UA mechanical engineering team receives $50,000 to increase entrepreneurial acumen
Following a crash course in UA’s I-Corps Sites program, UA mechanical engineering Ph.D. student Morteza Vatani, assistant professor Jae-Won Choi, and business mentor Tom Swiger have been accepted onto the next level of I-Corps program training.
At this level, the team will be required to interview 100 customers and will receive $50,000 for travel to visit customers and to prototype and test their sensor device.
Focus on the customer
I-Corps teams are initially required to interview between 10 and 15 customers concerning their needs, habits, and what they would be willing to spend to solve a particular problem. This is an opportunity for teams to revise their hypotheses and find a more realistic way of thinking about their invention.
“When most teams are looking at their invention, they come up with a hundred crazy ideas of how their technology can be used. But most aren’t measurable and they rarely reflect what a customer really wants or needs,” said Elyse Ball, project manager for the University of Akron Research Foundation.
When Vatani first joined the I-Corps Sites program, he and his team believed their sensor would be a replacement for sensors in a whole host of robotics and heavy manufacturing applications. The problem, Vatani quickly learned, was that most manufacturing sensors are cheap and don’t require anywhere near the sophistication of his team’s elegant new tactile sensor. So Vatani and Choi went on a search for commercial partners that could really make the most of their sensors’ unique qualities, including stretchability, sensitivity, and customizable size and shape.
What really matters
The key is for teams to understand which unique features of their technology matter most to customers. Vatani and Choi interviewed aerospace and tire manufacturers, makers of automated assembly lines, and prosthetic hand manufacturers. They also attended FABTECH, an exhibition for the nation’s largest metal and manufacturing companies.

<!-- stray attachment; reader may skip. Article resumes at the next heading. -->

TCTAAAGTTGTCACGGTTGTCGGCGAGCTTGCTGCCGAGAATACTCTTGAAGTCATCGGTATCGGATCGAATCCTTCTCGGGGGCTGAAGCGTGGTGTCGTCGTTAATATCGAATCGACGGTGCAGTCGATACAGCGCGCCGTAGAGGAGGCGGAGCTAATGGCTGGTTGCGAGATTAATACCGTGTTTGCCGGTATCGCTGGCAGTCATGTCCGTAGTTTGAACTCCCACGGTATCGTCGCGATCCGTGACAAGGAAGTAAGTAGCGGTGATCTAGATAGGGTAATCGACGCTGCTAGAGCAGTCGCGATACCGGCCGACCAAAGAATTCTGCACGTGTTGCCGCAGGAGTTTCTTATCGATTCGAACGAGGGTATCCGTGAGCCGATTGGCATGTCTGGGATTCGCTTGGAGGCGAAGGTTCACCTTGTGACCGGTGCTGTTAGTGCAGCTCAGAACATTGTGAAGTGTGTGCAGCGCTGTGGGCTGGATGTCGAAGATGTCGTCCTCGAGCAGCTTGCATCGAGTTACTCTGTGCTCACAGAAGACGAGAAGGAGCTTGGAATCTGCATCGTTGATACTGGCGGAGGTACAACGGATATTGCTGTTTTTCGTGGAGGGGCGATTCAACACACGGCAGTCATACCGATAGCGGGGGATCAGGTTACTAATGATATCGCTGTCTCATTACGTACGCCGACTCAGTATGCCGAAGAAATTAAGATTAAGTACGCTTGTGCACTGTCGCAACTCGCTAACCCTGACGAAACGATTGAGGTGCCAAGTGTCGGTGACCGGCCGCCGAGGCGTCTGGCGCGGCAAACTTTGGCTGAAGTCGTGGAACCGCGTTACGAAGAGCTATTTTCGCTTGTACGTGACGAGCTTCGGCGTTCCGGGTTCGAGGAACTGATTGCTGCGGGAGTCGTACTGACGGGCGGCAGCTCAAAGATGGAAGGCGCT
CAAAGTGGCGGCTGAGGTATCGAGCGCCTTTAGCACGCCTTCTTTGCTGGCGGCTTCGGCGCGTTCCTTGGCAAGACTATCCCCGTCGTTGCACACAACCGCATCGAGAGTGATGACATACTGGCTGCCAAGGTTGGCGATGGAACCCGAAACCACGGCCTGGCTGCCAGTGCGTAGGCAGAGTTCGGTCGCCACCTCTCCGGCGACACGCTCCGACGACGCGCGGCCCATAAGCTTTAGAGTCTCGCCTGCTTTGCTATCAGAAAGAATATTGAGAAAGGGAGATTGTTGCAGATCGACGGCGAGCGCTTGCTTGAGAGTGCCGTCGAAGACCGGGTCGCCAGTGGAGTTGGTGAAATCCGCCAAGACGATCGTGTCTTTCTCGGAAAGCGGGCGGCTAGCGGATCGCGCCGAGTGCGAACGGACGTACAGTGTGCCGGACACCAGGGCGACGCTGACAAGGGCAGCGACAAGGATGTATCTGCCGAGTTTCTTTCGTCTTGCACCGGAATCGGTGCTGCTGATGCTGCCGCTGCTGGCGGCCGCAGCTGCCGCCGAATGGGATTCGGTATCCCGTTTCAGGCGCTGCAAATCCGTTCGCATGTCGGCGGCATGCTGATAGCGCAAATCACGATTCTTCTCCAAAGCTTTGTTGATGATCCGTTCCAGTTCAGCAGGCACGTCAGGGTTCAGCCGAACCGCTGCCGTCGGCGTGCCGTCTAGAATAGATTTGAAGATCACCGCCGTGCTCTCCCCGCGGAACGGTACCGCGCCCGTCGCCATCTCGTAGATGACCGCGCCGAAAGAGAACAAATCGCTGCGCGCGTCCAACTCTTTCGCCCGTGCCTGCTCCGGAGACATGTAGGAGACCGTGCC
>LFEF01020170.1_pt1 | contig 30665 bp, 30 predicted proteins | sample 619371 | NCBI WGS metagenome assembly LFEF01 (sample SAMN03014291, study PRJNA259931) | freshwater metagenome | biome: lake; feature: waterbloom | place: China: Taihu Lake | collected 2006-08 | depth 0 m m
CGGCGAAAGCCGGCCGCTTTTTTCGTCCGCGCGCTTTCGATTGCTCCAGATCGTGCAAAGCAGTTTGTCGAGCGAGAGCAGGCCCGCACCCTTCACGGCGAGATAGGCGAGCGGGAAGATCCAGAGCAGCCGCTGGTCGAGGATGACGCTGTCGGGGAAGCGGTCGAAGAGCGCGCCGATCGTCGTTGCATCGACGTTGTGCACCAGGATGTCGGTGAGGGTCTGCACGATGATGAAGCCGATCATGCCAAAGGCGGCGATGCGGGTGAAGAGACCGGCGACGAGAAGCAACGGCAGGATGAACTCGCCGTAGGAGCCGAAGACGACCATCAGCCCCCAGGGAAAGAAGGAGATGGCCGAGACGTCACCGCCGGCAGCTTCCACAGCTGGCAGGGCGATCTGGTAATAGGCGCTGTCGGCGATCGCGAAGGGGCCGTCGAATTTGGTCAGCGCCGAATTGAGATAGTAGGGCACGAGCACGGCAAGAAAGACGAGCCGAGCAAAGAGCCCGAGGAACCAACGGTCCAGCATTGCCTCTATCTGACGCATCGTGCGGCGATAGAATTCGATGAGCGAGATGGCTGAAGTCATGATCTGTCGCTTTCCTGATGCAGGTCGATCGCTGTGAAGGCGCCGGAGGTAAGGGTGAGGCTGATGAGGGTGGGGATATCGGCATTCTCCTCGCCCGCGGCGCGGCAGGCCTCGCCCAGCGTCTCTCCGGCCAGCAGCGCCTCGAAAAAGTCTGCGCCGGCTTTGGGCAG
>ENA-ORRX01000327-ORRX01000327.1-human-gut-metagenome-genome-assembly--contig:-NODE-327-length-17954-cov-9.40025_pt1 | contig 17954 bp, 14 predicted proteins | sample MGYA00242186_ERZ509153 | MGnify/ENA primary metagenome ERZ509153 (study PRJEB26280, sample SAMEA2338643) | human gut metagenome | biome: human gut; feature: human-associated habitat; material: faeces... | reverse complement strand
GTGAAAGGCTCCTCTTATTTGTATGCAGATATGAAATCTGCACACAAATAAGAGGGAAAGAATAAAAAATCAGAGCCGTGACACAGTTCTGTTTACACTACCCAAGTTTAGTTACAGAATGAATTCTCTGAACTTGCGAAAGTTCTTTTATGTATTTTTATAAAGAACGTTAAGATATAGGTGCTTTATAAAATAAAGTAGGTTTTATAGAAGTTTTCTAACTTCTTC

“When we started the customer interviews, it was brand new for us and very different,” Choi said. “Usually, engineering professors think, ‘we have technology, we know what we’re doing.’ We don’t think about customer interviews or anything like that, but the customer interviews directed us to new things, including new ideas for basic research.”
Vatani and Choi’s quest is common. “We always think or see the market in optimism,” said Vatani, explaining how I-Corps helped his team narrow their market from dozens of untested ideas to a few concrete applications where their sensor would be most useful.
Mentorship and market size
In addition to conducting customer interviews, I-Corps teams work with a mentor that has significant business experience and can make connections with customers to guide them through the process.
Teams are also tasked with finding competitive products and determining the size of their potential markets to see if the market is big enough for their product to be a worthy venture.
Over the course of seven weeks and 15 customer interviews, Choi and Vatani learned that most manufacturers are happy with the sensors they have. However, the prosthetic companies expressed interest in stretchable sensors that could be customized to specific sizes and shapes to coat prosthetic hands, making them better mimic real hands. Choi and Vatani also found that electronics manufacturers needed “sensitive” sensors that could tell how hard to grip delicate electronic chips.
“The first couples of weeks [of I-Corps], it was kind of strange. We did elevator pitches. I’ve given many technical presentations and conference presentations, but nothing like this,” said Choi.
His team is now focused on interviewing prosthetists and patients to clarify how the sensor can best suit their needs. They recently won an Ohio Third Frontier Technology Validation & Startup Fund grant to create prototypes tailored specifically to prosthetic applications. Choi is also working with Ken Burns, Founder and President of TinyCircuits, to learn how to introduce new sensor products to the market.